Redemption Of Mail-In Rebates Declines With Increased Time Allowance

Published: June 15 2004

GAINESVILLE, Fla. — People may be in a hurry to save, but they’re slow to take up the offer, a new University of Florida study on mail-in rebates suggests.

The study found that giving customers more redemption time made them less likely to apply for rebate money than those who were galvanized by short submission deadlines.

Twenty years ago consumers were typically given 60 to 90 days to cash in rebates, while today 15 days to a month is the norm, said Timothy Silk, a UF marketing instructor who did the research for his doctoral dissertation. Rather than benefiting companies, the trend toward shorter redemption deadlines may instead aid consumers, he said.

“Interestingly enough, this approach has exactly the opposite effect as it is intended,” Silk said. “Our results show that the less time you give people, the more likely they are to redeem a rebate, provided they are aware of the deadline. Giving more time encourages procrastination. Consumers are likely to say ‘I have lots of time, I’ll get around to it’ and then end up doing nothing.’”

In response to growing consumer complaints, California lawmakers are considering legislation requiring retailers to allow customers to fill out and submit rebates at the time of the sale, Silk said.

“My results suggest that this will have a huge impact on redemption – that it will go up – because you’re eliminating the opportunity for procrastination or forgetting to interfere with redemption,” he said. “If this legislation goes through, companies may be less likely to offer rebates.”

The UF study of more than 1,200 people found participants were significantly more likely to redeem rebates when the deadline was one brief day compared with a more leisurely three weeks, and were much more likely to do so if given one week as opposed to three. And perplexing to researchers, the harder the customers were forced to work at processing a rebate, the more likely they were to cash it in, he said.

“The conventional wisdom is that people don’t redeem rebates because it is too much work,” Silk said. “Although effort does play a role, these results show that it’s not only the effort that gets in people’s way. Procrastination and forgetting also play a major role in failing to redeem rebates.”

Sixty percent of study participants who failed to redeem their rebates said procrastination or forgetting was to blame, compared with 20 percent who said the redemption process was too much effort, and 20 percent who lost their receipts, mistakenly threw out the required packaging or faced some other constraint, he said.

Rebates are a popular marketing strategy of manufacturers because they boost sales yet result in little payout, since few buyers bother to redeem them, Silk said. They are most frequently used as a tactic to promote consumer electronics, where redemption rates, even on larger-ticket purchases such as computers and televisions, are well below 50 percent, he said.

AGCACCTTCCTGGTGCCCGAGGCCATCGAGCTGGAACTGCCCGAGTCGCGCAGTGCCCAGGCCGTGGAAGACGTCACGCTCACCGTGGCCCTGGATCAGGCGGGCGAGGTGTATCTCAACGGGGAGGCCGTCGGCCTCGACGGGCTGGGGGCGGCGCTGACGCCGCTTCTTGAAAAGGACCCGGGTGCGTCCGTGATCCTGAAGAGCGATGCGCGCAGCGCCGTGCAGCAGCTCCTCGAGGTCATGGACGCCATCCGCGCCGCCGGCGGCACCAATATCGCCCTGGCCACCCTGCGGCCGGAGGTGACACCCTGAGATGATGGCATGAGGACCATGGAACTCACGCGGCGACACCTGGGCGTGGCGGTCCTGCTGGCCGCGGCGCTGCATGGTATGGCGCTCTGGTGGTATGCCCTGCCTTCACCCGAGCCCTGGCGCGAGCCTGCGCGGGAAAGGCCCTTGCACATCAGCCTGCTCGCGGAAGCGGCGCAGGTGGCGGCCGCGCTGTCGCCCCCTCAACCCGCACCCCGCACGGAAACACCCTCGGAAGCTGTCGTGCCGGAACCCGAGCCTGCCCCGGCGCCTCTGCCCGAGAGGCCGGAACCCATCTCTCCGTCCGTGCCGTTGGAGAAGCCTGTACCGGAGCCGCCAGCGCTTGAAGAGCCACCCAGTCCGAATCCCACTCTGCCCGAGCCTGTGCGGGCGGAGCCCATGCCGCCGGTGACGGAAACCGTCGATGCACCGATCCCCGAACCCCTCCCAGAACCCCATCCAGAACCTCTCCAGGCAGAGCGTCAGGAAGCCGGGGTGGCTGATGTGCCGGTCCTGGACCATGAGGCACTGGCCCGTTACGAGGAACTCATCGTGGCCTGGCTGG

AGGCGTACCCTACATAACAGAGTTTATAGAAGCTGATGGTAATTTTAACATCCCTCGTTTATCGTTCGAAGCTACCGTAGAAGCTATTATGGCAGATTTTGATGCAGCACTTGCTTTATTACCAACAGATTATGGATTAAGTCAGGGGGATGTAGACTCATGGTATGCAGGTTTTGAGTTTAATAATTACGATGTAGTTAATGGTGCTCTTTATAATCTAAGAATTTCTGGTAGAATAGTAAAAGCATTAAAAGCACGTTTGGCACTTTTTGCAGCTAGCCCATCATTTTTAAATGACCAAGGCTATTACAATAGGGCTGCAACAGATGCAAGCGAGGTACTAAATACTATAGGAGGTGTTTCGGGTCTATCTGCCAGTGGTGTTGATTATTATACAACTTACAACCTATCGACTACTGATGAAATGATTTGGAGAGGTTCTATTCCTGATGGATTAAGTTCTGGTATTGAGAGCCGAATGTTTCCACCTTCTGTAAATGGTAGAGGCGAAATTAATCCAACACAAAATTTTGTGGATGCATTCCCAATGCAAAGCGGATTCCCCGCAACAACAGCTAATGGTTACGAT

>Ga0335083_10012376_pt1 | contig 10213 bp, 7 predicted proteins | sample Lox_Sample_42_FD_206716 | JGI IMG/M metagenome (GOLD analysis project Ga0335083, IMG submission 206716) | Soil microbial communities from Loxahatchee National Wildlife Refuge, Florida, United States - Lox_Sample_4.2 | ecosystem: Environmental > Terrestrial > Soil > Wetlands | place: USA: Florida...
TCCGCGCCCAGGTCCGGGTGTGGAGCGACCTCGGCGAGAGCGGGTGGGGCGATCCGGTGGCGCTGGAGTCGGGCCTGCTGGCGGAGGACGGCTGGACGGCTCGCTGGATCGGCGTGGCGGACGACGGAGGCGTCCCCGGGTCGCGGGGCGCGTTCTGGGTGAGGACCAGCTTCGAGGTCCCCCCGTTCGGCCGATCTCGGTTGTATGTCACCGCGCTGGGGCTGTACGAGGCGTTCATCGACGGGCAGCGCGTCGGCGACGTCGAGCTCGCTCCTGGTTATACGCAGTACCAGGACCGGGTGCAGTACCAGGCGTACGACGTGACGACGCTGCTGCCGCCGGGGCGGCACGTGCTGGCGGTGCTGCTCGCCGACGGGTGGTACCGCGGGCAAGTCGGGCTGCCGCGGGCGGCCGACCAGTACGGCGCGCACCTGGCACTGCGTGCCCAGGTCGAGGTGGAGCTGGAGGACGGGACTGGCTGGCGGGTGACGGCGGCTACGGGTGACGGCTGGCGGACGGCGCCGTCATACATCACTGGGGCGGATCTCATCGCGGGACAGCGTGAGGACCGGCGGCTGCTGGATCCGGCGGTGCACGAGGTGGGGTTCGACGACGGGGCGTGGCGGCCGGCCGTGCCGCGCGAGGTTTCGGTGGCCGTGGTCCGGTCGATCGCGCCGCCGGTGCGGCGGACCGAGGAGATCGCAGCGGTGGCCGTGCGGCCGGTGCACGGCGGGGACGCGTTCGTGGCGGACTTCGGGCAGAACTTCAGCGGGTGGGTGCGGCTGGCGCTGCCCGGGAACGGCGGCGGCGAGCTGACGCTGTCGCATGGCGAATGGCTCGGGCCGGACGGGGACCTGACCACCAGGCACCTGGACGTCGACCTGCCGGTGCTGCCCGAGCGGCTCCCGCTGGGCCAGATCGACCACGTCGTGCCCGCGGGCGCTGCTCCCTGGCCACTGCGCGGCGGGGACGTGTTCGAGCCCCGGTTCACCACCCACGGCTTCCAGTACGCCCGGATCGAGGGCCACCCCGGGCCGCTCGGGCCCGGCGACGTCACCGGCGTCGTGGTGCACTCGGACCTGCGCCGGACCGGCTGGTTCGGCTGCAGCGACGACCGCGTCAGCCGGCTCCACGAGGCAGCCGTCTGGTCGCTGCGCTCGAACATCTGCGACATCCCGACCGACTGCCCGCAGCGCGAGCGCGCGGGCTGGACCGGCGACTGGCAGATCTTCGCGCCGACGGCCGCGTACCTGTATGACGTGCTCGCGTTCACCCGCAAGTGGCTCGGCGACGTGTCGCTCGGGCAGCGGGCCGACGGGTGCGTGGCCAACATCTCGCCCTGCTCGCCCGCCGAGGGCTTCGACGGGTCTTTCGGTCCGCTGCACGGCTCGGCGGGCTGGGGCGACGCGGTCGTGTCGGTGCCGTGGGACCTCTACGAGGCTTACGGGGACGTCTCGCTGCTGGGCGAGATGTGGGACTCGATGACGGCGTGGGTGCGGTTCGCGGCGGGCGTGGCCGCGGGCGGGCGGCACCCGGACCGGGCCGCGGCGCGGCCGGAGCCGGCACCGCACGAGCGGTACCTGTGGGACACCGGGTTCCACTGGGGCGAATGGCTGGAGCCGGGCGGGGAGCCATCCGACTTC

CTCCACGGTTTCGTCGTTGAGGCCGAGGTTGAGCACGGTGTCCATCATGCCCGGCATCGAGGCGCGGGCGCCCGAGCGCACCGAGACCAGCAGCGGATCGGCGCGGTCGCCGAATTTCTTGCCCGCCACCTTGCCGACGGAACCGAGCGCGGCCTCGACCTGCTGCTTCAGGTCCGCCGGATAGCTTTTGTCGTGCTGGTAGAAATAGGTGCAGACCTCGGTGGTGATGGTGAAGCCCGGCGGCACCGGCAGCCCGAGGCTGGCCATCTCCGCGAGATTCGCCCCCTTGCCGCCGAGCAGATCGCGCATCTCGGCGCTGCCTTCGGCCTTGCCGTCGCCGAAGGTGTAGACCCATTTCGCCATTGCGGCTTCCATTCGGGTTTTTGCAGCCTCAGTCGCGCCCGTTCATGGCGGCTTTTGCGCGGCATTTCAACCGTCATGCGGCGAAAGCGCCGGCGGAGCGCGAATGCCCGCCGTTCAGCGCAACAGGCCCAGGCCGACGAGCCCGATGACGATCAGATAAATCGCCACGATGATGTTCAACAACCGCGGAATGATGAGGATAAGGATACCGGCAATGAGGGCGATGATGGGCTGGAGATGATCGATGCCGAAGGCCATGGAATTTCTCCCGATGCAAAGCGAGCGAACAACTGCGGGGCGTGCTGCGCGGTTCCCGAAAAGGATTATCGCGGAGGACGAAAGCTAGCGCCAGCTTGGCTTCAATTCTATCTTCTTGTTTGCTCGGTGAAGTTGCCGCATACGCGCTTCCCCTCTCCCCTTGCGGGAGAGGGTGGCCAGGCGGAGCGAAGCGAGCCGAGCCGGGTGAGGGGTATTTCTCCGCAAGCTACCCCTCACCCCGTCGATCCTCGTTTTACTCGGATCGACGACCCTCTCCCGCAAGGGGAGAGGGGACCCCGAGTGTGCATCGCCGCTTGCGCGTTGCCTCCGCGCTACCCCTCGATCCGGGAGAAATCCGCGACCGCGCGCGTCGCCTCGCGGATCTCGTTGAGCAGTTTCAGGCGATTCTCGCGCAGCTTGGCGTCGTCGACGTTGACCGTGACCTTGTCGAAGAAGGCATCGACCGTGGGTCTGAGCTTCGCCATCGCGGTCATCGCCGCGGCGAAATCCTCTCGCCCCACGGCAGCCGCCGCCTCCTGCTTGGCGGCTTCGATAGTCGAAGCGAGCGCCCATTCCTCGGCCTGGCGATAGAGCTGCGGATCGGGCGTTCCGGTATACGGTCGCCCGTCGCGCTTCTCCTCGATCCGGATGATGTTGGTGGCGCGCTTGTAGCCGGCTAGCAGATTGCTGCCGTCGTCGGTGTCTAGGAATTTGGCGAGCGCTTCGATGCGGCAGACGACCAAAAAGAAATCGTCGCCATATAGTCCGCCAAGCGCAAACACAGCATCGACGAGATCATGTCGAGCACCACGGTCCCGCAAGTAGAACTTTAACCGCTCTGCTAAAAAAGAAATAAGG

In the 2003 study, Silk offered rebates on movie tickets to 1,233 undergraduate students in UF marketing and statistics classes. Students could choose between paying a straight $11 for two tickets to a local movie theater or up the ante to $13 with a rebate offer of either $6 or $9. Students were given one, seven or 21 days to redeem the offers.

A total of 184 students purchased the rebate offers, of which 67 percent followed through and mailed them. Of the students who had the opportunity to purchase the rebate offers, the 21-day offer was most popular, chosen by 20 percent of the 410 students to whom it was offered, compared with 12 percent of the 412 offered the 7-day rebate and 13 percent of 411 others given the one-day offer. However, the longest term resulted in the lowest redemption rate, with just 58 percent of 82 students who bought the 21-day rebates redeeming them, compared with 70 percent of the 50 who opted for the seven-day deal and 77 percent of the 52 who chose the one-day offer. Participants were more likely to purchase the larger $9 rebate than the $6 offer, but the redemption rates were the same at 67 percent.

Silk also took effort into account. He recorded when the rebate buyers logged into a Web site to fill out the rebate application and the postmark date of the completed submission.

“If the problem was the effort involved, we would expect a lot of people who started the process not to finish it, which is not what we found,” he said. “About 60 percent of the people who failed to redeem did not even log in on the Web site.”

And making the redemption process harder had a “backlash effect,” said Silk, who varied the requirements so that some participants had to retype their names, addresses, ticket numbers, receipt codes and purchase dates, as well as read a terms and conditions agreement. Rather than being discouraged, they mailed in the rebate applications more quickly and in larger numbers than those who had the easier task, he said. Sixty-one percent of buyers in the low-effort condition redeemed compared to 73 percent in the higher-effort condition.

“They appeared to be more determined to get the rebate, which is interesting in light of the fact that some companies have increased the effort required of consumers to redeem rebates,” he said.

Two decades ago, most customers merely needed to fill out a form asking when and where they bought the item, Silk said. In an effort to limit fraudulent rebate claims, companies may require today’s buyers to also attach the original receipt and proof of purchase, which may not be available, he said.

John Gourville, a marketing professor at Harvard University, said Silk’s research is important because it demonstrates that rebates work in some counterintuitive ways. “The fact that shorter redemption cycles result in increased rate of redemption goes against industry practices, theories of rational decision making and common sense.”